The Limitation for Enforcement of Foreign Awards Conundrum – Analysis of Vedanta Judgement

Charvi Krishna*

Introduction

The Indian Judiciary has always been in a dilemma on the issue of deciding a limitation period for enforcing a foreign arbitral award in India. Various high courts have given varying judgements, which has only furthered the problem of enforcement. The Arbitration and Conciliation Act, 1996 (Hereinafter, ‘Arbitration Act’) is silent on the limitation period for enforcing a foreign award. This allows for the application of provisions laid down in the Limitation Act, 1963 (Hereinafter, ‘Limitation Act’). Though the high courts fluctuated between articles 136 and 137 of the Limitation Act, the Supreme Court has finally answered this question on 16th September 2020 in Government of India v. Vedanta Ltd. (Hereinafter, ‘Vedanta Judgement’). The author aims to understand the reasoning given by the Supreme Court in the present case and its implications in the field of arbitration. 

Background

In the instant case, the arbitral award was passed on 18.01.2011, after which the cost account statements were revised and the Respondents paid US $ 22 million to the Government of India. Further, on 10.07.2014, a show-cause notice was issued to the Respondents by the Government, raising demand of US $ 77 million, which was the Government’s share of profit under their ‘Production Sharing Contract’. Hence, the cause of action for filing the enforcement petition under section 47 (Evidence) and 49 (Enforcement of Foreign Awards) of the Arbitration Act arose on 10.07.2014. The petition was then filed on 14.10.2014. This was challenged by the Appellants by contending that the limitation period for enforcement had lapsed.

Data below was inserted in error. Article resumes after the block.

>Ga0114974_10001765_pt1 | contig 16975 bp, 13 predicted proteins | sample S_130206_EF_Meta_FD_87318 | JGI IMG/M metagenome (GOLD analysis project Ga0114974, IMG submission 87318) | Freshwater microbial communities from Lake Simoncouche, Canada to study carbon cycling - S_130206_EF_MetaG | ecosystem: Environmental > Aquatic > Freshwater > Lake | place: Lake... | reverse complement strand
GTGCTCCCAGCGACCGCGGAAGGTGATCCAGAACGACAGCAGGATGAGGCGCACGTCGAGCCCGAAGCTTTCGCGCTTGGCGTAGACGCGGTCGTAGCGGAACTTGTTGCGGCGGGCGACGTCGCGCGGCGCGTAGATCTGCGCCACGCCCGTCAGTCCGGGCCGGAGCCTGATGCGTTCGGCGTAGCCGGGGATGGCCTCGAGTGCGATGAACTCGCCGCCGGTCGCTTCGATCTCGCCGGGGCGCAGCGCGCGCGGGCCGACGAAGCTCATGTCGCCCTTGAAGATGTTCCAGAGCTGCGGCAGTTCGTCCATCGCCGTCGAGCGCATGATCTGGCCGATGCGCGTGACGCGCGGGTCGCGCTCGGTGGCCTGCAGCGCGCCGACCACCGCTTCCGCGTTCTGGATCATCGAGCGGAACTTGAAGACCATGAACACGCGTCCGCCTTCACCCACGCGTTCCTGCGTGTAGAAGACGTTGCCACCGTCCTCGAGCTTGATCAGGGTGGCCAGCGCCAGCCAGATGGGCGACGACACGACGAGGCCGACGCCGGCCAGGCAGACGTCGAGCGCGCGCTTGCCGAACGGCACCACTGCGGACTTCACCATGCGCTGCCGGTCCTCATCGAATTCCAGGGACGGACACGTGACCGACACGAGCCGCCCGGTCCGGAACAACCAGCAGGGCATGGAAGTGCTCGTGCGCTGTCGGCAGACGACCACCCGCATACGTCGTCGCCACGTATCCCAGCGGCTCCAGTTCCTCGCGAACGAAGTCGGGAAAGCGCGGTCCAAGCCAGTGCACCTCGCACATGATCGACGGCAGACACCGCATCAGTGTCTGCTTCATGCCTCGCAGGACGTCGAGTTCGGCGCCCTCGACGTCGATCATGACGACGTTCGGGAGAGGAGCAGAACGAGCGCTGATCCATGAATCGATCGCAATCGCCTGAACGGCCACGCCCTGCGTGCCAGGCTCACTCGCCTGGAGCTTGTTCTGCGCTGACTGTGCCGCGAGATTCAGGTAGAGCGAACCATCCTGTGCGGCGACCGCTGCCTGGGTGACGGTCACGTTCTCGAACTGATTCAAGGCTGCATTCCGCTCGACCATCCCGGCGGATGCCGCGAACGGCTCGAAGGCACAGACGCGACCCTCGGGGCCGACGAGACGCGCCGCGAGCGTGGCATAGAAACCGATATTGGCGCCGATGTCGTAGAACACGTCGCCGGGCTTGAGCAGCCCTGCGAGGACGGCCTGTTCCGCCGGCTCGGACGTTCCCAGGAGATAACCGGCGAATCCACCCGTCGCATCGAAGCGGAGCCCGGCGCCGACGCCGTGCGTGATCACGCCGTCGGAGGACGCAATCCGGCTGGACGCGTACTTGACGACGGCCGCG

Primarily, two articles of the Limitation Act were taken into consideration, i.e., Article 136 and Article 137. The former lays down the period of limitation as 12 years for the execution of any decree or order of any civil court. Whereas the latter establishes the limitation period as 3 years for any application from ‘when the right to apply accrues’ for which no period of limitation is provided. Thus, it was the duty of the Supreme Court to decide between the two.

Precedents set by High Courts  

A single-judge bench of the Bombay High Court in Noy Vallesina Engineering Spa v. Jindal Drugs Ltd. held that the enforcement process should be carried out in two phases. Firstly, Article 137 would be applicable for deciding the enforceability of the foreign award. Secondly, after determination of enforceability, the award is deemed to be a decree and will hence be governed by Article 136. The Madras High Court, on the other hand, in Bharat Refineries Ltd. v. M/s. Compania Naviera ‘SODNOC’ held that an award is already stamped as a decree. Hence, Article 136 would be applicable. This was also reiterated by the Bombay High Court in Imax Corporation v. E-City Entertainment by taking into consideration the Supreme Court’s judgement in Fuerst Day Lawson Ltd. v. Jindal Exports Ltd. of a foreign award being stamped as a decree.